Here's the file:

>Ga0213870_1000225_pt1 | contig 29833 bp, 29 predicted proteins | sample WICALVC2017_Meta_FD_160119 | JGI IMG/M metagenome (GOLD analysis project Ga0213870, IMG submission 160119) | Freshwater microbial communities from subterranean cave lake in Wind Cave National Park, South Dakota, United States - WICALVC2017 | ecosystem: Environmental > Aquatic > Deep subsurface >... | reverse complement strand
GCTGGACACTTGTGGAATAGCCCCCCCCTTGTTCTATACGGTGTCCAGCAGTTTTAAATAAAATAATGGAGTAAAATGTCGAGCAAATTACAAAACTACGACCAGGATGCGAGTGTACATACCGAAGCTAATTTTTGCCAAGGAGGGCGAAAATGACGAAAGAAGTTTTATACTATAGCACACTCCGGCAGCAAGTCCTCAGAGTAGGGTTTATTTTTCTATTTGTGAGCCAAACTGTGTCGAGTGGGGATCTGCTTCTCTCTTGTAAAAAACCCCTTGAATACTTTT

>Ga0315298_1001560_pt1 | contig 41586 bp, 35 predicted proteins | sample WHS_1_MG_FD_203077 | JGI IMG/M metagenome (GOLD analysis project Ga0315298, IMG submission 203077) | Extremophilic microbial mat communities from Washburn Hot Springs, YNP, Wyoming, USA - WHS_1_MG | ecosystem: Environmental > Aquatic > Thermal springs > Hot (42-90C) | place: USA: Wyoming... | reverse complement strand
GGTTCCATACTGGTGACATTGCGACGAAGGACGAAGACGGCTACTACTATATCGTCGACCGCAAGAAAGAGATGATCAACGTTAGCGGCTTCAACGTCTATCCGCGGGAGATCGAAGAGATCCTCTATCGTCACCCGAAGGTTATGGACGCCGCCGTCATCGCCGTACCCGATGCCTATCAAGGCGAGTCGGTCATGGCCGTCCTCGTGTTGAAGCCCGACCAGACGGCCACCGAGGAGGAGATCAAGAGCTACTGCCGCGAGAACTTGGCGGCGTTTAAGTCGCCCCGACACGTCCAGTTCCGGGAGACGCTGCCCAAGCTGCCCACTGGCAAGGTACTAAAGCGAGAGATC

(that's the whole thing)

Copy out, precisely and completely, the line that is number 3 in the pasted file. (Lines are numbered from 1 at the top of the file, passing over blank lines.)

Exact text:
>Ga0315298_1001560_pt1 | contig 41586 bp, 35 predicted proteins | sample WHS_1_MG_FD_203077 | JGI IMG/M metagenome (GOLD analysis project Ga0315298, IMG submission 203077) | Extremophilic microbial mat communities from Washburn Hot Springs, YNP, Wyoming, USA - WHS_1_MG | ecosystem: Environmental > Aquatic > Thermal springs > Hot (42-90C) | place: USA: Wyoming... | reverse complement strand